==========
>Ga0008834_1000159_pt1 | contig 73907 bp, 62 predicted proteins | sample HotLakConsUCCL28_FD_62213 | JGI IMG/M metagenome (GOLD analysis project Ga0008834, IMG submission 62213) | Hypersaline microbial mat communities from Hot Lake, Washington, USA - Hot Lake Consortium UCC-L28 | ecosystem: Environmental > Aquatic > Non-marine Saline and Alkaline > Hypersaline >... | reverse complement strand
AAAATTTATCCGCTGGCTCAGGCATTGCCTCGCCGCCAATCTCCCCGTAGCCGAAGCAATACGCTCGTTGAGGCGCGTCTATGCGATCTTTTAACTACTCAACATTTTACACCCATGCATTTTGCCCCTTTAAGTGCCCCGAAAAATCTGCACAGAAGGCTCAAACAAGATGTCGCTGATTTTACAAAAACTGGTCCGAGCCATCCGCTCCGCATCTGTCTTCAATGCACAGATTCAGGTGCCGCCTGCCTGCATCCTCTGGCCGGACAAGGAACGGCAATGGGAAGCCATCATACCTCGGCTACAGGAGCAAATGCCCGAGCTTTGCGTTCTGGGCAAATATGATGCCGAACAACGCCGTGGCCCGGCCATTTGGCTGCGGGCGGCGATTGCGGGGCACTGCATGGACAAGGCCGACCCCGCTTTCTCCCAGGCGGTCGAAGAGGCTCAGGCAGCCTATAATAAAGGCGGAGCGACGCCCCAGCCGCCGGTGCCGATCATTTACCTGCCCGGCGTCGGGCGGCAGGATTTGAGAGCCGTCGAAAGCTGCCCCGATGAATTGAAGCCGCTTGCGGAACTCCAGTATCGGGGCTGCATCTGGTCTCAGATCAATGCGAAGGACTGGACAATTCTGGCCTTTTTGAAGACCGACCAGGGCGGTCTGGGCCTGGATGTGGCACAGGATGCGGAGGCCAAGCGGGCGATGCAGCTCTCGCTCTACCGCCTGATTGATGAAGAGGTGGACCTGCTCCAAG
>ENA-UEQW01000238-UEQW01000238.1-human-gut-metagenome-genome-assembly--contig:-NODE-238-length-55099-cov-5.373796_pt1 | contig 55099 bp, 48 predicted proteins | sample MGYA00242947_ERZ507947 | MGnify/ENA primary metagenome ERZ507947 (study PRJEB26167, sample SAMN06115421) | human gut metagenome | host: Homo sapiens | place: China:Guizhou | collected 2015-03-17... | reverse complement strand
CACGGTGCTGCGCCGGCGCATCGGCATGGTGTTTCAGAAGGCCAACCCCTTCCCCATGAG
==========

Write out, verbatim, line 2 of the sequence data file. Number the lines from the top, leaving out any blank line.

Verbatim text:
AAAATTTATCCGCTGGCTCAGGCATTGCCTCGCCGCCAATCTCCCCGTAGCCGAAGCAATACGCTCGTTGAGGCGCGTCTATGCGATCTTTTAACTACTCAACATTTTACACCCATGCATTTTGCCCCTTTAAGTGCCCCGAAAAATCTGCACAGAAGGCTCAAACAAGATGTCGCTGATTTTACAAAAACTGGTCCGAGCCATCCGCTCCGCATCTGTCTTCAATGCACAGATTCAGGTGCCGCCTGCCTGCATCCTCTGGCCGGACAAGGAACGGCAATGGGAAGCCATCATACCTCGGCTACAGGAGCAAATGCCCGAGCTTTGCGTTCTGGGCAAATATGATGCCGAACAACGCCGTGGCCCGGCCATTTGGCTGCGGGCGGCGATTGCGGGGCACTGCATGGACAAGGCCGACCCCGCTTTCTCCCAGGCGGTCGAAGAGGCTCAGGCAGCCTATAATAAAGGCGGAGCGACGCCCCAGCCGCCGGTGCCGATCATTTACCTGCCCGGCGTCGGGCGGCAGGATTTGAGAGCCGTCGAAAGCTGCCCCGATGAATTGAAGCCGCTTGCGGAACTCCAGTATCGGGGCTGCATCTGGTCTCAGATCAATGCGAAGGACTGGACAATTCTGGCCTTTTTGAAGACCGACCAGGGCGGTCTGGGCCTGGATGTGGCACAGGATGCGGAGGCCAAGCGGGCGATGCAGCTCTCGCTCTACCGCCTGATTGATGAAGAGGTGGACCTGCTCCAAG